Feb. 12, 2016 // GSO, FAR, and T75 Transition to STARS
Greensboro ATCT (GSO), Fargo/Hector Field ATCT (FAR), and St. Louis TRACON (T75) have all joined the list of facilities to successfully transition to STARS technology.
At GSO, not even the threat of the government shutdown slowed their successful transition. Despite the looming possibility of furlough, which caused concern the transition could fall behind schedule, GSO NATCA Terminal Automation Modernization and Replacement (TAMR) lead, Ian Crisostomo, was able to move the initial operating capability (IOC) up 13 hours. He got the entire 24-hour successful test run of the STARS transition prior to the possibility of staff having to go home. The FAA approved of this problem-solving measure and NATCA members made it happen.
New STARS features at GSO include minimum separation capabilities and J Ring capabilities. Even more benefits will be seen this summer when additional features are scheduled to come online, including the ability to operate in fused mode. GSO will then be able to incorporate Automatic Dependent Surveillance-Broadcast (ADS-B) capabilities in conjunction with existing surveillance sources into their Fused Radar presentation.
“The biggest impact GSO has faced so far is the ability to accomplish the required training,” said Crisostomo. “The facility came together as a team to accomplish this and we were able to accomplish it all prior to our goal end time.”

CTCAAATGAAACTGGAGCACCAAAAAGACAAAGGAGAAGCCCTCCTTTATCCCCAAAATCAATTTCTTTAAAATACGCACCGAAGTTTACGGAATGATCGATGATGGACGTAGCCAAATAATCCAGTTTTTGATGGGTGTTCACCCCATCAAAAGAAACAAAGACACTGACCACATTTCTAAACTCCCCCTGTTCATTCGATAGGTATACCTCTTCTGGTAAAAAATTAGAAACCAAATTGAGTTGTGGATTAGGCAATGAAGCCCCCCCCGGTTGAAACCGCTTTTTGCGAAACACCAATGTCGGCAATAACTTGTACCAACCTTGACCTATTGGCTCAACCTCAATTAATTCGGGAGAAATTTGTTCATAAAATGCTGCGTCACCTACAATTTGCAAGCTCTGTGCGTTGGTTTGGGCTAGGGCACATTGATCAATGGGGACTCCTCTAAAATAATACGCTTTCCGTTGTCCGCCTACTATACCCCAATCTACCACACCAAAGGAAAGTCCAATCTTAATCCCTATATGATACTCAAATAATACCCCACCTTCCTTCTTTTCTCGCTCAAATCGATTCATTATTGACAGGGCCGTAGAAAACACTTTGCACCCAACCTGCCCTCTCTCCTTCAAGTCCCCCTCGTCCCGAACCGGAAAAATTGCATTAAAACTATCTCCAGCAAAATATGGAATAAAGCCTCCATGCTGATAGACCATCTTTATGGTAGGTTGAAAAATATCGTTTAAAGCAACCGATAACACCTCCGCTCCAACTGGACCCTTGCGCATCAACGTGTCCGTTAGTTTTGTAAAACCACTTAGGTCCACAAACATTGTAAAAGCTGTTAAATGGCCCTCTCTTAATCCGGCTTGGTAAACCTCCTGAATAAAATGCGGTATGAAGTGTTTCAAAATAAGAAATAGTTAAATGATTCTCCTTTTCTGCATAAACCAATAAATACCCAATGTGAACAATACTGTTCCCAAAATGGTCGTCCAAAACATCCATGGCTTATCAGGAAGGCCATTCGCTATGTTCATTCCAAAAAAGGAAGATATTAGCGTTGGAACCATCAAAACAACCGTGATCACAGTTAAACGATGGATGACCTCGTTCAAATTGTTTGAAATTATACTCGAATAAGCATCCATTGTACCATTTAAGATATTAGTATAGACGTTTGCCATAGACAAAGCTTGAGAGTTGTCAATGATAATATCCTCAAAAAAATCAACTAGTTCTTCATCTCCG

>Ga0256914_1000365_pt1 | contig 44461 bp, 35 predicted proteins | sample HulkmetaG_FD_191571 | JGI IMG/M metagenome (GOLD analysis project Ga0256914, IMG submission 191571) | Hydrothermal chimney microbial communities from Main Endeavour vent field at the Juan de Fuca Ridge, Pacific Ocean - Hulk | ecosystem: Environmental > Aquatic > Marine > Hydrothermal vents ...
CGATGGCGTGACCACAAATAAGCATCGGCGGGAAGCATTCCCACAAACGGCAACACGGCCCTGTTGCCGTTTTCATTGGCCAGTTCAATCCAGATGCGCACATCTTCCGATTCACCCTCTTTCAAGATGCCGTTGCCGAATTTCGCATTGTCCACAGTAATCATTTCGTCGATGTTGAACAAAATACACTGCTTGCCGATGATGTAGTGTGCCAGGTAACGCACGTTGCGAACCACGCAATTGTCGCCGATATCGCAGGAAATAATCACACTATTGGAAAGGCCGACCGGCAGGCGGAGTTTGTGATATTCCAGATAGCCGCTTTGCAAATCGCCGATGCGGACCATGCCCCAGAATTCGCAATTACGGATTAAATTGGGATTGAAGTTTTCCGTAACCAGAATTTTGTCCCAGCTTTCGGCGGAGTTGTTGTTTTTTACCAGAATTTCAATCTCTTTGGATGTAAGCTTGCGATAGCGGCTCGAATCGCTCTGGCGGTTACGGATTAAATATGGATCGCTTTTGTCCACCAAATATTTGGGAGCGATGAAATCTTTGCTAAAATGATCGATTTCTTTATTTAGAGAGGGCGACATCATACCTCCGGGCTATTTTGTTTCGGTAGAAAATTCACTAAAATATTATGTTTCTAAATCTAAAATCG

NATCA’s TAMR team led transitions at T75 and FAR, which went off without a hiccup. This deployment team, along with NATCA site leads, have made this look remarkably easy despite the challenging nature of upgrading outdated technology with limited staffing.
“This is an amazing culmination of the enormous amount of work by many people,” said T75 TAMR Rep Steve Hartsoe, who has been with NATCA’s TAMR team since 2011.
At FAR, the transition went smoothly with a minor hitch. Handoffs (the transfer of radar identification from one controller to another) with Minneapolis Center (ZMP) and Grand Forks Air Force Base (RDR) weren’t working correctly, initially, but within two hours of handing aircraft off manually, the appropriate changes were made to allow controllers to make more efficient handoffs using STARS. Throughout the whole process, a vast majority of timelines and deadlines were met and FAR was able to stay on track.
“Training on the new system for the over 20 controllers was completed within two weeks and the switch over to STARS was a complete success,” says FAR FacRep Cory Retzlaff. “FAR NATCA TAMR Rep Andrew Murphy was a rock in this whole process. The facility is lucky to have him so involved and dedicated to the cause. I can’t thank him enough.”
“Team effort from all parties involved is the reason this program is so successful,” added FAR TAMR Rep Andrew Murphy. “The controllers, tech ops, engineering services, TSLE, Denver operational support faculty specialists (OSF), and NATCA were all present at FAR, and were huge in making our STARS transition a success. They’ve been doing this for a while and seem to have a process that is fully mature and flexible.”
In the coming months the FAA will deploy TAMR at an unprecedented rate. TAMR Phase 3 Segment 1 will be completed when Potomac Consolidated TRACON (PCT) transitions in late February, Chicago TRACON (C90) in April, and New York TRACON (N90) in May. Despite the doubts of many, dedicated controllers and their TAMR teams rolled up their sleeves and got it done.